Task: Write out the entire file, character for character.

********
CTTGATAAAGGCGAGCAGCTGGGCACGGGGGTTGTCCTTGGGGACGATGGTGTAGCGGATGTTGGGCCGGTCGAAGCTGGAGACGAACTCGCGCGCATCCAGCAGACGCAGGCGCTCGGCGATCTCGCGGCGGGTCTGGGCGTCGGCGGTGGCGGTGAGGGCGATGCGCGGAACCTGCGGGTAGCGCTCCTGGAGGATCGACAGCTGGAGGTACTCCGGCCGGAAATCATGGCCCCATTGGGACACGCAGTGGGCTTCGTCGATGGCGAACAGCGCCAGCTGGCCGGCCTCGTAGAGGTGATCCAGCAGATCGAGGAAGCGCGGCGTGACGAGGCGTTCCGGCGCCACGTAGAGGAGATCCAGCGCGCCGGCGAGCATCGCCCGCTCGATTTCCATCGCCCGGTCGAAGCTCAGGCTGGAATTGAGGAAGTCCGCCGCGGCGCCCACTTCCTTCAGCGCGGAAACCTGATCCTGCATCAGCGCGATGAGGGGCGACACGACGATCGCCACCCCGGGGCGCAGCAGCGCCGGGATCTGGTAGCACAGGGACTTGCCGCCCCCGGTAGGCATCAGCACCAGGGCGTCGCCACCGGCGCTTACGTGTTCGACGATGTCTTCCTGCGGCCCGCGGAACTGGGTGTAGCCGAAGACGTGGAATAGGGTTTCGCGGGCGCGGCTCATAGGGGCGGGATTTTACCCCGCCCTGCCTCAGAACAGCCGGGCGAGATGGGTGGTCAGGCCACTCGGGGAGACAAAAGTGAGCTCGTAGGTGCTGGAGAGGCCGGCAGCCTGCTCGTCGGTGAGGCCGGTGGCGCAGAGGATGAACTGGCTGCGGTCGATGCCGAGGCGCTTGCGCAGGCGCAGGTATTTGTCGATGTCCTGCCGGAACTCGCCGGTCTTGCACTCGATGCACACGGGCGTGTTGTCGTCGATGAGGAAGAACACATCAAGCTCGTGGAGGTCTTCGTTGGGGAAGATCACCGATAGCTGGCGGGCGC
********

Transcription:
CTTGATAAAGGCGAGCAGCTGGGCACGGGGGTTGTCCTTGGGGACGATGGTGTAGCGGATGTTGGGCCGGTCGAAGCTGGAGACGAACTCGCGCGCATCCAGCAGACGCAGGCGCTCGGCGATCTCGCGGCGGGTCTGGGCGTCGGCGGTGGCGGTGAGGGCGATGCGCGGAACCTGCGGGTAGCGCTCCTGGAGGATCGACAGCTGGAGGTACTCCGGCCGGAAATCATGGCCCCATTGGGACACGCAGTGGGCTTCGTCGATGGCGAACAGCGCCAGCTGGCCGGCCTCGTAGAGGTGATCCAGCAGATCGAGGAAGCGCGGCGTGACGAGGCGTTCCGGCGCCACGTAGAGGAGATCCAGCGCGCCGGCGAGCATCGCCCGCTCGATTTCCATCGCCCGGTCGAAGCTCAGGCTGGAATTGAGGAAGTCCGCCGCGGCGCCCACTTCCTTCAGCGCGGAAACCTGATCCTGCATCAGCGCGATGAGGGGCGACACGACGATCGCCACCCCGGGGCGCAGCAGCGCCGGGATCTGGTAGCACAGGGACTTGCCGCCCCCGGTAGGCATCAGCACCAGGGCGTCGCCACCGGCGCTTACGTGTTCGACGATGTCTTCCTGCGGCCCGCGGAACTGGGTGTAGCCGAAGACGTGGAATAGGGTTTCGCGGGCGCGGCTCATAGGGGCGGGATTTTACCCCGCCCTGCCTCAGAACAGCCGGGCGAGATGGGTGGTCAGGCCACTCGGGGAGACAAAAGTGAGCTCGTAGGTGCTGGAGAGGCCGGCAGCCTGCTCGTCGGTGAGGCCGGTGGCGCAGAGGATGAACTGGCTGCGGTCGATGCCGAGGCGCTTGCGCAGGCGCAGGTATTTGTCGATGTCCTGCCGGAACTCGCCGGTCTTGCACTCGATGCACACGGGCGTGTTGTCGTCGATGAGGAAGAACACATCAAGCTCGTGGAGGTCTTCGTTGGGGAAGATCACCGATAGCTGGCGGGCGC